Continuing with the Charting Jake Locker series, today we'll dig into the distances and direction thrown by Locker. When charting Locker's throws, an important thing I wanted to understand was the distance the throws traveled. Just the yardage picked up doesn't tell the whole story. For example, on the 16th dropback by Locker in the New Orleans contest, he threw the ball 3 yards on a quick slant to Williams, who then took it another 51 yards. Later, on snap 22, he threw the ball 34 yards up the seam to Washington who then took it another 6 yards for a touchdown. On paper, the Williams play is more impressive from a Y/A standpoint, yet the throw to Washington was clearly more difficult.
Further, I wanted to break down direction thrown for Locker. Really, I wanted that to be a separate post, but I quickly realized that the two are too intertwined to break it up. When charting left, right, and middle, it was somewhat subjective. I essentially used a marker just a few paces outside of the tackle box as the area that distinguished L/R from middle.
As NTT pointed out in the initial open discussion, the NFL play by play distinguishes long and short throws based off of a 15 yard threshold. Those shorter than 15 yards are a "short" throw. Those longer are a "long" throw. Now, I didn't use the NFL play by play, but I think that by using this same criteria it will offer some consistency should you choose to compare Locker to some of his peers. Note, there is one throw that is 15 yards exactly...we'll consider that a "long" throw. The chart below shows how the data shook out.
*You'll notice that one throw is missing (66 attempts this year). That was the spike against New Orleans.
Such a small chart, yet there's so much to digest here. Let's begin with a fan favorite, the long ball.
Locker threw 12 balls 15 yards are further. That's not really telling the whole story, though. The kid liked cutting the ball loose, and for good reason, he was nearly as accurate throwing deep as he was short/intermediate. 42% vs. 54%. And, these throws weren't just marginally above the 15 yard threshold, either. Locker averaged a distance of 25 Y/A on each deep throw. In terms of actual production, Locker was putting up 15 Y/A on balls 15 yards or further.
Let's give some perspective on those numbers. When comparing distance the ball traveled, Locker's 12 deep throws actually travled more distance than all of his 53 deep balls combined 290 vs 306. Y/A on short throws was 6.75 yards (again, compared to 15 Y/A on the deep throws), but accuracy improved to 54%.
Here's an interesting note about his receivers YAC contributions: Locker's short throws only averaged a distance of 5.5 yards. 216 of his 358 yards came from YAC. That's good for 60% of his short throwing yardage. Alternatively, of the 184 yards Locker put up on deep throws, only 49 yards came from YAC (25%).
As expected, it's not all good news. It doesn't take a statistician to look at the chart and identify the glaring weaknesses when Locker is throwing anywhere but up the middle. Combined throws to the left and right came to 16/41 for 39%. On those 41 passes, he picked up 276 of his yards. 151 of those yards came after the catch. The Y/A isn't horrible (6.75 Y/A), but it's also a little skewed. A screen to Hawkins and a slant to Williams (mentioned above), both against New Orleans, accounted for 78 of those yards, despite a collective 3 yards traveled. Remove those, and you're looking at 5.07 Y/A.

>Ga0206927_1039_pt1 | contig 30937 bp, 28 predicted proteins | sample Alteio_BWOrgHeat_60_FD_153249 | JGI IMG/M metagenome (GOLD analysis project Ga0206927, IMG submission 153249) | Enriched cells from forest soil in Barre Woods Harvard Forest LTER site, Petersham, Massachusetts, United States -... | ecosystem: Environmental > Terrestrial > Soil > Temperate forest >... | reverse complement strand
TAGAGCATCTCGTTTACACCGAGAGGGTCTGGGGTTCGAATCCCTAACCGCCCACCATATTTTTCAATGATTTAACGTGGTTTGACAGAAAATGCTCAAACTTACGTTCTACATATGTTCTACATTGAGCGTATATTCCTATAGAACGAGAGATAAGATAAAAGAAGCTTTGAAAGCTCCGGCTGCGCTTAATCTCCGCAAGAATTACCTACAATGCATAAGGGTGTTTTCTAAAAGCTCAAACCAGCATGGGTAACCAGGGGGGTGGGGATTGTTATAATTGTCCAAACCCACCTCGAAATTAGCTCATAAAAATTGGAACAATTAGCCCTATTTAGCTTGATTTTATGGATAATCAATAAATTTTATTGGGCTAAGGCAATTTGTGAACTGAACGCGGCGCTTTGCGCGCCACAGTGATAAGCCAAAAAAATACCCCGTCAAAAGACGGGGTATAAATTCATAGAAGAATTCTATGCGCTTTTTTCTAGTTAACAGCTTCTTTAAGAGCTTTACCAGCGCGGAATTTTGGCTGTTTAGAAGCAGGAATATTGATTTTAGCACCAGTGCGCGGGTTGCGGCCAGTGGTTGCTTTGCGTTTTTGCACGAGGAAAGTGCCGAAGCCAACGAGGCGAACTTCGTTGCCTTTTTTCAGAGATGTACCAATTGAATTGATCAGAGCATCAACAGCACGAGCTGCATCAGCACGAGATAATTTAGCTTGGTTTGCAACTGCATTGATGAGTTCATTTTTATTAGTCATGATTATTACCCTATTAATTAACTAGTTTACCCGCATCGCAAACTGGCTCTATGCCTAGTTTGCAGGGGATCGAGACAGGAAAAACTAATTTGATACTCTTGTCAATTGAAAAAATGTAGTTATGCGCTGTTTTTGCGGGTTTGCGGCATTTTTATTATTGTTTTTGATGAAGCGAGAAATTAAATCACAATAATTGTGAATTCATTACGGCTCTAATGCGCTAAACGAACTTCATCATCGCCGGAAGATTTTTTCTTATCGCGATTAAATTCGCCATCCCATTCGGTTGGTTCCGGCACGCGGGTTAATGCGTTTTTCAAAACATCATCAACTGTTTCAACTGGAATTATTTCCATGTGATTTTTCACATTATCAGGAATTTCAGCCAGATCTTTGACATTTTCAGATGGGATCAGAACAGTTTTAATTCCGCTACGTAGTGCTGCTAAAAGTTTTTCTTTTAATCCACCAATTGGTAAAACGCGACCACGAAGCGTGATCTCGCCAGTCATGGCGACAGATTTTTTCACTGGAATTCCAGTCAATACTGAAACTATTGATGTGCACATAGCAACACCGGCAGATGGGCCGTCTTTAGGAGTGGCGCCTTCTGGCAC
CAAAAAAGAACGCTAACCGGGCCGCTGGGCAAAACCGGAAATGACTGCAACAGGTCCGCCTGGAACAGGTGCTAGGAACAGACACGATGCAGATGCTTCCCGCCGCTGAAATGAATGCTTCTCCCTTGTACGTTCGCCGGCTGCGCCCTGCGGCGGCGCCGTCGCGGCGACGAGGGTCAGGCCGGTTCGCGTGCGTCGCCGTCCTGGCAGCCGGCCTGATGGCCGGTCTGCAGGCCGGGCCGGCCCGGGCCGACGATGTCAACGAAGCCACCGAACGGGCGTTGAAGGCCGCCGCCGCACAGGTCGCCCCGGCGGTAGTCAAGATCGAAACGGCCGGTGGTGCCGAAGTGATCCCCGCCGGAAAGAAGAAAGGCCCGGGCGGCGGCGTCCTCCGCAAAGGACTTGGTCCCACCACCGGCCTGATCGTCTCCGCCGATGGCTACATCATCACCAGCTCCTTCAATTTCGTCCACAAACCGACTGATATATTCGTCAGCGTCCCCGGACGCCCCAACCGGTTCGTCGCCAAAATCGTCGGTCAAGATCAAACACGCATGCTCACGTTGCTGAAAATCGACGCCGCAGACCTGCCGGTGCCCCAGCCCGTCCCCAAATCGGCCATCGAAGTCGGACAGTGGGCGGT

Shifting the focus to the middle of the field, the story changes entirely. Across all distances, Locker was completing throws over the middle at a 75% clip. He accounted for 266 of his yards over the middle (49% of yardage), despite only 36% of his throws being attempted in this area of the field. Yards per attempt on throws over the middle was 11.
Putting it all together
So....we should only attempt deep passes over the middle with Jake, amirite?!? If only it were that simple. These poor numbers on throws to the outside are a real problem, and something that needs to be addressed quickly if Jake hopes to succeed at the NFL level. You've no doubt heard people say that coaches adapt to quarterbacks once they have tape to work off of, and will exploit their tendencies. If I'm a DC studying this tape, the game plan is pretty simple. I'm getting in Cover 3 and I'll let my corners play off the receivers to the outside. Flood the middle of the field with linebackers and safeties, and force Jake to nickel and dime you on the short throws to the outside.
The underlying problem appears to lie in Locker's footwork. Especially in the quick game, there appeared to be inconsistencies not only in his balance on throws to the outside, but also in getting square to the target. The good news is that mechanically, he doesn't need a total overhaul. In general, with a clean pocket and time (ie, not on throws that require quick rhythm), he can deliver the ball nicely. He struggles at times in the quick game to the outside, though, when it's a rhythm of 1 step, 2, step, plant back foot, throw.
These things can get fixed with reps, and I expect to see a marked improvement by this pre-season. Still, completing only 51% of passes is not good enough to be a starter at the professional level. On the bright side of things, the "fix" is easily identifiable; 42% completion percentage on short throws left or right. And, the throws over the middle tell you that the accuracy is there. That is, when he's throwing over the middle, feet are naturally perpendicular to the target. When he's squared, the accuracy is elite. No hyperbole. 75% is remarkably accurate. Locker showed flashes this year of being a special player. If the footwork and rhythm gets corrected, Locker is more than capable of making every NFL throw and projects to be a franchise QB type talent. Until then, he needs some time to season from the bench.